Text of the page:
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Dr. Mehmet Oz has been an influential TV personality for nearly a decade. And despite a common misconception, he is indeed a certified medical doctor who performs thoracic surgery.
But while The Dr. Oz Show remains extremely popular, Oz has come under increasing criticism for promoting pseudoscience – beliefs and ideas that claim to be scientific in nature but do not follow the scientific method.
Indeed, some in the medical community have become so concerned they’ve even performed studies on whether or not the claims made by Dr. Oz are true, and if the products he recommends are beneficial. One such study looked at 40 random The Dr Oz Show episodes from 2013 and found that only 46% of his recommendations had scientific evidence to support them, while 39% had no evidence, and 15% actually had contradictory evidence.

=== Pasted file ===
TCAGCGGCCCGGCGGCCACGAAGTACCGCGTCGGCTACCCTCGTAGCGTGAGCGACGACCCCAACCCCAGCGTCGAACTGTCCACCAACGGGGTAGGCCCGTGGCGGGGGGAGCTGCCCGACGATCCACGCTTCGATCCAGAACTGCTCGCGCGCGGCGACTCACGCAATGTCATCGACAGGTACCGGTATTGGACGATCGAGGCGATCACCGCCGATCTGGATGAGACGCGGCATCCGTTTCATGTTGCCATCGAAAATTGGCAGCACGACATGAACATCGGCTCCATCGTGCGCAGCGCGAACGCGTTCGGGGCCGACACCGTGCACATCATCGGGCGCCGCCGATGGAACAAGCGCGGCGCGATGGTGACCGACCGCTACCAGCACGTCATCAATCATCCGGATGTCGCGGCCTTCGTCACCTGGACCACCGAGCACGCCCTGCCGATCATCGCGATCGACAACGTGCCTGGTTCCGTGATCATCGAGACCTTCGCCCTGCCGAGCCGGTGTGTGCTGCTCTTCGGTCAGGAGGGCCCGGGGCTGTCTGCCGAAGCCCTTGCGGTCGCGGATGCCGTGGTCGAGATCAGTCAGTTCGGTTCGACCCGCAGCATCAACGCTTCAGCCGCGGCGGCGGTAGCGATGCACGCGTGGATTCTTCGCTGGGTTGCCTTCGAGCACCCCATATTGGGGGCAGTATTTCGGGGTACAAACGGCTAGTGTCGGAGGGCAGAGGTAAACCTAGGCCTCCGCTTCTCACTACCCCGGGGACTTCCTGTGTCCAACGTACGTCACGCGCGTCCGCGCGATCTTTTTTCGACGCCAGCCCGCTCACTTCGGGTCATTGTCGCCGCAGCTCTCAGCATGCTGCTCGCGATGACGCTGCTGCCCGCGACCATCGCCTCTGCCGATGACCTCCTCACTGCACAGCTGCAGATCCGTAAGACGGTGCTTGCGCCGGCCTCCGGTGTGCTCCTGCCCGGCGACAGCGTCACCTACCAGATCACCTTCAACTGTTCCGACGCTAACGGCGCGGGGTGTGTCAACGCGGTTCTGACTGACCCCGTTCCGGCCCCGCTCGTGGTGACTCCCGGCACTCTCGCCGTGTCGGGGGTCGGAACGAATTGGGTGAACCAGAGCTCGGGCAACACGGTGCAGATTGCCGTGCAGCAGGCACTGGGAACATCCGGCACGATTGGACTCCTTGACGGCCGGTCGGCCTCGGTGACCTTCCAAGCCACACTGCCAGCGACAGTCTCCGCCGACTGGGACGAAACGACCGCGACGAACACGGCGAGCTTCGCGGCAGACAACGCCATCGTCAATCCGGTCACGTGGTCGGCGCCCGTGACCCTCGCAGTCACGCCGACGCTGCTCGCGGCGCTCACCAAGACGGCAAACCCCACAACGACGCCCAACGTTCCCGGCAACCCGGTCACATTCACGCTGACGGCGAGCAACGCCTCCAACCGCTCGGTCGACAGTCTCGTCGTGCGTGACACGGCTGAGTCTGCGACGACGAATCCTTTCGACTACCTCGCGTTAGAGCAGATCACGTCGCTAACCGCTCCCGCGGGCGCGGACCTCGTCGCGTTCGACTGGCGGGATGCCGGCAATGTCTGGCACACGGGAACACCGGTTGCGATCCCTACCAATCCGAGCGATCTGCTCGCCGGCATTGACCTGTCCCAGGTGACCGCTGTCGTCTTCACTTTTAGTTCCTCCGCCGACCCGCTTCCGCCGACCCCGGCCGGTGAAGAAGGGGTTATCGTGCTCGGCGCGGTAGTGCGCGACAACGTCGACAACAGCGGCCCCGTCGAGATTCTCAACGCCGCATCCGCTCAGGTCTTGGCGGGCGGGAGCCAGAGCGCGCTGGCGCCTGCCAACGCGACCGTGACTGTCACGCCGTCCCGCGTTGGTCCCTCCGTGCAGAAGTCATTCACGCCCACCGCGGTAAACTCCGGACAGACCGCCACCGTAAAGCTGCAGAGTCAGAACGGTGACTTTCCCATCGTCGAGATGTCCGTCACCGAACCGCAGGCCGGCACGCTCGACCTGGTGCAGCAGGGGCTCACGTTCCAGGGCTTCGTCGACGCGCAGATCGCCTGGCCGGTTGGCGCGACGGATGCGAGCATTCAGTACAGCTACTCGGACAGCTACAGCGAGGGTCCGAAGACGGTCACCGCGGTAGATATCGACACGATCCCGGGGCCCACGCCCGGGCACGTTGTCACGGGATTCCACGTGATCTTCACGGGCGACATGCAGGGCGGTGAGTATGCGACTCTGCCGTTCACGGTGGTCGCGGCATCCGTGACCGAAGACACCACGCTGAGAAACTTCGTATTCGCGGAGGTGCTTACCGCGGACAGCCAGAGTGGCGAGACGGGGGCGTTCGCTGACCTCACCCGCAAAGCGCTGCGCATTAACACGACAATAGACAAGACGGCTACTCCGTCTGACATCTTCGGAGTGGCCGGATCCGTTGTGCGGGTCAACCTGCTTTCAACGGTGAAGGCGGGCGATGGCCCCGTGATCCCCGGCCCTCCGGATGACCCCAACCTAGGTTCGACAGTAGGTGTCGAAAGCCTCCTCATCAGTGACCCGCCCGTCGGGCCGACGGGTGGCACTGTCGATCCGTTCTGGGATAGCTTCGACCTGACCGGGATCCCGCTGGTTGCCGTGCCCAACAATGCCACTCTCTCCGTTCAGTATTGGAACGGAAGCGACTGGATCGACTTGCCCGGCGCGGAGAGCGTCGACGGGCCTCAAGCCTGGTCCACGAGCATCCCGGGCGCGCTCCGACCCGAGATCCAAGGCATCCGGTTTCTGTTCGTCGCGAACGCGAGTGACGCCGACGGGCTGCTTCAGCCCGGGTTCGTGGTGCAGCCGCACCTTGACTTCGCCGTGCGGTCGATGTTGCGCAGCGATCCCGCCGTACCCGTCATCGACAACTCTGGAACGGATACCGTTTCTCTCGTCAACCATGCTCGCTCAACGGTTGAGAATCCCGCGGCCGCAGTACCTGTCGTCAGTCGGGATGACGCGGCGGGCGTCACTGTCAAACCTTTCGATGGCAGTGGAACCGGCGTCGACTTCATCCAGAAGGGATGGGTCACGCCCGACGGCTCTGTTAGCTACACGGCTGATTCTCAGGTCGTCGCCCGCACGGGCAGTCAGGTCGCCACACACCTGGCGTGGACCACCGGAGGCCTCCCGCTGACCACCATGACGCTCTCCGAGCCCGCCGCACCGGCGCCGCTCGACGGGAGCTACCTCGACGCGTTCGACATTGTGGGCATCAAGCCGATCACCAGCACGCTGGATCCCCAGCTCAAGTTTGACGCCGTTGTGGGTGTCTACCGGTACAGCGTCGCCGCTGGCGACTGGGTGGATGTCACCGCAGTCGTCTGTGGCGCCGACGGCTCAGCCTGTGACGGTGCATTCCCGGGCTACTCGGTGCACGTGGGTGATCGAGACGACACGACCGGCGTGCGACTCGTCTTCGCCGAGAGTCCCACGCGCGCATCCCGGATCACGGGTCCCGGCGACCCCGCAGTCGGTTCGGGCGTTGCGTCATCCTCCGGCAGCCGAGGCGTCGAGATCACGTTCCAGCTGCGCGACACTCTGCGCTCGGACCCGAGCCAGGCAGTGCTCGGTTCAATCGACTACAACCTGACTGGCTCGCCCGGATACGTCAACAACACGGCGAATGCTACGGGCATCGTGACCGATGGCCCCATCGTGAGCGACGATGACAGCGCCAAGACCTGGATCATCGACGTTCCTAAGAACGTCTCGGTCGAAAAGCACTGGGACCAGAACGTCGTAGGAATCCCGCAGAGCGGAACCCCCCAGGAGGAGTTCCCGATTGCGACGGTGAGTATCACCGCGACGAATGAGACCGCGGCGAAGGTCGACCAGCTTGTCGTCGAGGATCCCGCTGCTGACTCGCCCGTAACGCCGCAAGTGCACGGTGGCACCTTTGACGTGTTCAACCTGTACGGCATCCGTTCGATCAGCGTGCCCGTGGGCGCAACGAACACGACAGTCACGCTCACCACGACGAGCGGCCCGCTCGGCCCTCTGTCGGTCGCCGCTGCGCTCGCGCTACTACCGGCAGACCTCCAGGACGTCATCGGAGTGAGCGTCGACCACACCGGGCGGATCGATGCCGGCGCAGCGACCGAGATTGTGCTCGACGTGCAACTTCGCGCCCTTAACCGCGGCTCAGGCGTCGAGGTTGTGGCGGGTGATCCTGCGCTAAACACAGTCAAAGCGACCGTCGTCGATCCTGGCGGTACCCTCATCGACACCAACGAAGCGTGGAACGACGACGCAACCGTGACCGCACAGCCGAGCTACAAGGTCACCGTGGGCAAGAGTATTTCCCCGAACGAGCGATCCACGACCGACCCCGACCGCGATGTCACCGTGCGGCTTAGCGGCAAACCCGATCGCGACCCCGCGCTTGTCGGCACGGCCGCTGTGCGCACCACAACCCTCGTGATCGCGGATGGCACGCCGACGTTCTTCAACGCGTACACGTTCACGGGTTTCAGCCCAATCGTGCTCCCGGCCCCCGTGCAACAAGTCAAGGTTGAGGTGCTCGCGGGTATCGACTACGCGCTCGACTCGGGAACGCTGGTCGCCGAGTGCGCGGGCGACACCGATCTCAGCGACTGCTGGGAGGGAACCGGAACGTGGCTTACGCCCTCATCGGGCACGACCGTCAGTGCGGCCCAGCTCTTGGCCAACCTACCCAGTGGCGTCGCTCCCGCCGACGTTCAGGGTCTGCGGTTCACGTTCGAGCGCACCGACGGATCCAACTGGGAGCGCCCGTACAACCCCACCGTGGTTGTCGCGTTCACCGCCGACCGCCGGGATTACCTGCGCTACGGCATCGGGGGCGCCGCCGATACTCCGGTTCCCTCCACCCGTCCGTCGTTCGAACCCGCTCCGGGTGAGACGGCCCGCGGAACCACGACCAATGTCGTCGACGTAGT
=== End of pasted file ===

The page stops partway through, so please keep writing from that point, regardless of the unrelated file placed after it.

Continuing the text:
In a similar vein, we recently reviewed the research evidence for 10 brain supplements featured on his program. But while Dr. Oz seemed to fare pretty well in this category, we have yet to test him on a much more popular topic – weight loss supplements.
In this article, we are going to fact-check 10 weight loss supplements covered on the Dr. Oz show to see how they measure up.